As a schoolmaster he soon made his mark, teaching principally mathematics through the school to Higher Grade. From 1930 to 1937 he was master-in-charge of Dundas House, where James, and Addie his wife, gained the lasting affection of their boys. Thereafter they moved to a house of their own design surrounded on three sides by the Academy New Field, where James developed his life-long interest in bee-keeping. In 1940 he realised a cherished ambition in assuming the headship of the school Mathematics Department. Though staff and boys were depleted by the effects of war, that period became one of achievement, with James successfully sharing in work of "A" level and "Scholarship" standard. He also became responsible for much intricate administrative detail which grew increasingly complex after the war. "I like doing it" was his constant rejoinder to offers of help. In time, unfortunately, abdominal trouble developed, which led to a major operation in October 1950, and to James's retirement in 1951.
For many years he was a deacon at Inverleith Church. In 1932 he was elected to Fellowship of this Society. Holidays were spent usually at a rustic cottage near Kingskettle, in Fife. From 1927 until his operation he was Hon. Treasurer of the Edinburgh Mathematical Society. Professor Sir Edmund Whittaker's glowing tribute, duly recorded in the minutes, alluded to Mr Lockhart's work on the accounts as "a labour of love". Thus also could aptly be described James's motivation in tackling the other varied assignments which filled the final decade of his school career. Their successful completion was only made possible by outstanding qualities of mind and character.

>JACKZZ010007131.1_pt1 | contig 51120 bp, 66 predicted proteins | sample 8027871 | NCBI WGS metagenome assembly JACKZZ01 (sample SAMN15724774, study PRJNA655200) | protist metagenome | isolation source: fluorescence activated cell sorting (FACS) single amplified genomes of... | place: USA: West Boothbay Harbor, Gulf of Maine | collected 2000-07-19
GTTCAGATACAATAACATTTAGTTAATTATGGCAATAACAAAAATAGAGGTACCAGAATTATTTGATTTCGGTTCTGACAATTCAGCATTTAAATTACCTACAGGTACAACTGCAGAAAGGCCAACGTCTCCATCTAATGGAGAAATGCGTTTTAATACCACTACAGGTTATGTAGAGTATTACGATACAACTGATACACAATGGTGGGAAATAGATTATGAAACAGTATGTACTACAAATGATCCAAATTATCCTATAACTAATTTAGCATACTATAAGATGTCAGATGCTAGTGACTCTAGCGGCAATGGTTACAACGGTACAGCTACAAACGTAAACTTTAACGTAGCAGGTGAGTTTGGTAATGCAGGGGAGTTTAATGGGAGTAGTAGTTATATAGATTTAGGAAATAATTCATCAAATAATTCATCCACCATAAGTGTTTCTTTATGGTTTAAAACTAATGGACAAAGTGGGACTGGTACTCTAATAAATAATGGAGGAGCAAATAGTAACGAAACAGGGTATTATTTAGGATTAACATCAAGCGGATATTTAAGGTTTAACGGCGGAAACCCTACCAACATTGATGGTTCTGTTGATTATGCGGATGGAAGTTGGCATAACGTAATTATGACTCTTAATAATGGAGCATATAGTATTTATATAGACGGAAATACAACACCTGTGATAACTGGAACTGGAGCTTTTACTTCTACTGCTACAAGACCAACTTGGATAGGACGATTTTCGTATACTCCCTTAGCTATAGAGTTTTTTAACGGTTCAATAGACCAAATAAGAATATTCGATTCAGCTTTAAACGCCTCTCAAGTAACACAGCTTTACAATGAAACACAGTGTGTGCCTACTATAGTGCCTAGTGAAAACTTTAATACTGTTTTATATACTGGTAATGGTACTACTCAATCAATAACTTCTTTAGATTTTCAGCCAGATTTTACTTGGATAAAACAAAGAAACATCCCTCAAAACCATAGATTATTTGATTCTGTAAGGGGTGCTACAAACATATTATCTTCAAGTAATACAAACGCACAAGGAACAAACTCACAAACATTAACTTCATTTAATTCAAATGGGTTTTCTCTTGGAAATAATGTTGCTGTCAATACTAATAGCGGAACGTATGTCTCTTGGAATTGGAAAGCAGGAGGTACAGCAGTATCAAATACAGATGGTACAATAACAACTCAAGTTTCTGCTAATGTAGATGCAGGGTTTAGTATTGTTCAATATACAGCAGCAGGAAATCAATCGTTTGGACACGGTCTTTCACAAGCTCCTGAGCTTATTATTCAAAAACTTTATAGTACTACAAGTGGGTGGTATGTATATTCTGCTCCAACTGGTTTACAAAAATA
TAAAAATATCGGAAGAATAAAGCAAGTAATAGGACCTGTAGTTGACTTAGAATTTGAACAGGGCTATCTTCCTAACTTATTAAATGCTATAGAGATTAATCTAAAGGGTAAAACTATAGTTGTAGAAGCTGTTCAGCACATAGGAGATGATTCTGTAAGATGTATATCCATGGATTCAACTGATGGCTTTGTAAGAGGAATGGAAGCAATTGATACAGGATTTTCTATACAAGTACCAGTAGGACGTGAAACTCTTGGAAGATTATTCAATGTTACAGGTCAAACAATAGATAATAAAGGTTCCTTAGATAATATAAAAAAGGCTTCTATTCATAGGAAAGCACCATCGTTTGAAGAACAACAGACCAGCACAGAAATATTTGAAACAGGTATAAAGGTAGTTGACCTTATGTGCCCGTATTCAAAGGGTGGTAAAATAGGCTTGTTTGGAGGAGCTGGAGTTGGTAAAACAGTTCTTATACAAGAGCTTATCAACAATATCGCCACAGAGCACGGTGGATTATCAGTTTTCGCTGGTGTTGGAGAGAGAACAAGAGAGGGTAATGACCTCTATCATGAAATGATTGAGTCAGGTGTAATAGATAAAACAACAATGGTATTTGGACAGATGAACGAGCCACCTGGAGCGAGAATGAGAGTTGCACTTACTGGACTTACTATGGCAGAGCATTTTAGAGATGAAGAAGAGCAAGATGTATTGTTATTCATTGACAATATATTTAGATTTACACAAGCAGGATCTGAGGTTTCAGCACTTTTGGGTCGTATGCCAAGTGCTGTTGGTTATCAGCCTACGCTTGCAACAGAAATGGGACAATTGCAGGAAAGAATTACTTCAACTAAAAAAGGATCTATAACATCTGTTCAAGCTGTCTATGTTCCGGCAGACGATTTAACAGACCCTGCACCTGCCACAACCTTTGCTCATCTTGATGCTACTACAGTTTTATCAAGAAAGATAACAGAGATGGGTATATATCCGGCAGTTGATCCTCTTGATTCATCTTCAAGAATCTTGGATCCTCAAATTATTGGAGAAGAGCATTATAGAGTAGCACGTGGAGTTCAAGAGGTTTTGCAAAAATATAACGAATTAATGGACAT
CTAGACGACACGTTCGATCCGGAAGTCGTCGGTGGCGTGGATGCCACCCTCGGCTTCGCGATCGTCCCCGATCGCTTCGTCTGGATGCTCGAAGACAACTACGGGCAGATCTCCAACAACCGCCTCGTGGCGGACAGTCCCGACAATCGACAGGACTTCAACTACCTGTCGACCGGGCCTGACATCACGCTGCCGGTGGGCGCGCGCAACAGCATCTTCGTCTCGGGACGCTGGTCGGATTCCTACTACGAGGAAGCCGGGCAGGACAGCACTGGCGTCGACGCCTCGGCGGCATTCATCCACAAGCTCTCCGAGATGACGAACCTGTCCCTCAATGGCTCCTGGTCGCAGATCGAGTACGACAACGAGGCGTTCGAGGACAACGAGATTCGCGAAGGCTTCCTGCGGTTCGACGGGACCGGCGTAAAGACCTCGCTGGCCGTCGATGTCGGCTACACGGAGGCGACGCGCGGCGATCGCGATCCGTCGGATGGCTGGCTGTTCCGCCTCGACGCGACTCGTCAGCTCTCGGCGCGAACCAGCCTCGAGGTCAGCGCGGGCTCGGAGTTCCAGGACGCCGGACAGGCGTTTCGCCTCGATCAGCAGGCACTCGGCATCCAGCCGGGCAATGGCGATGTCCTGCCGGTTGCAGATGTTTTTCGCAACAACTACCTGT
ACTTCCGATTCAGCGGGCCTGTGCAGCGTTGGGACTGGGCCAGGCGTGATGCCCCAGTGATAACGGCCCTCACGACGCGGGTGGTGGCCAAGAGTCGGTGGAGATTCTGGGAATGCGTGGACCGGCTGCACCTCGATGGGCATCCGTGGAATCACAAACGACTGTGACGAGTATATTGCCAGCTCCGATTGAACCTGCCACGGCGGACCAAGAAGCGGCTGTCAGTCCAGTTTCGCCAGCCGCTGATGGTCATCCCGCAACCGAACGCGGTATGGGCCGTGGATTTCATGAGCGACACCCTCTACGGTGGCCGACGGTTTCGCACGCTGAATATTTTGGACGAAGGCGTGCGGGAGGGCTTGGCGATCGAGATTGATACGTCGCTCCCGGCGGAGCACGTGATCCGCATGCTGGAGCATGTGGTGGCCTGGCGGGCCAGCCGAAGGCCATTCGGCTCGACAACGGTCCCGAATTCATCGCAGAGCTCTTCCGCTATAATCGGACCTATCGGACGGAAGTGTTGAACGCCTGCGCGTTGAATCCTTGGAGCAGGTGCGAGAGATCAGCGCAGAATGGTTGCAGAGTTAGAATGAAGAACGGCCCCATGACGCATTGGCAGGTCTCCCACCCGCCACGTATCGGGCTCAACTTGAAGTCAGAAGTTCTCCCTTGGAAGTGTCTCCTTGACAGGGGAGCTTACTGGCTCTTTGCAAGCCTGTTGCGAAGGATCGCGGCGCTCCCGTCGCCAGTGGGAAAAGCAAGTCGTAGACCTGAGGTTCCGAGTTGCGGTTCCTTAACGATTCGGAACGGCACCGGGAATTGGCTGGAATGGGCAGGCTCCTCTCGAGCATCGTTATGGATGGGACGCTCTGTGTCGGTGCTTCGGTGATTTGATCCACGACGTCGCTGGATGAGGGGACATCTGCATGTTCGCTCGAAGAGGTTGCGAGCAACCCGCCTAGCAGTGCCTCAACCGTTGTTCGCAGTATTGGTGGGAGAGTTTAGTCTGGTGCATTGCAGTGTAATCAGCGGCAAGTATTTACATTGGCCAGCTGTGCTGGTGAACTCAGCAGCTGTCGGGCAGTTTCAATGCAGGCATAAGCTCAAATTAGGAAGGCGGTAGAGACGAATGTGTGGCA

In retirement at Balmony, Glendevon, he continued to assist for a time with the Academy Development Appeal, and for years he and Addie were active in local and kirk affairs, while caring for garden and beloved bees. Visitors were sure of a warm welcome with a glass of mead, or jar of honey. Heart trouble found them both in hospital in 1966, and thereafter James owed much to his wife's devoted care. Shortly before Christmas 1968 he had the misfortune to break a leg and died, following operations in Glenfarg Hospital, on January 27, 1969.
Untrained as a teacher, he had been a mainstay of mathematical teaching at the Academy for more than a generation. Pupils remember him for skill in pacing instruction, for meticulous nailing of error, for illuminating alternative solutions, for tireless patience and invariable clarity of mind. Colleagues recall the ready application of his outstanding qualities to their own problems, his pawky good humour with never a trace of malice, his enjoyment of a round of golf in all weathers, and in grateful retrospect, many a glass of mead or pot of honey.
Addie has not long survived him. Herself in hospital at Auchterarder at the time of James's death after a brief convalescence she returned to Balmony against doctor's advice in order to "clear up", but later returned to hospital, where she died on July 27, 1969.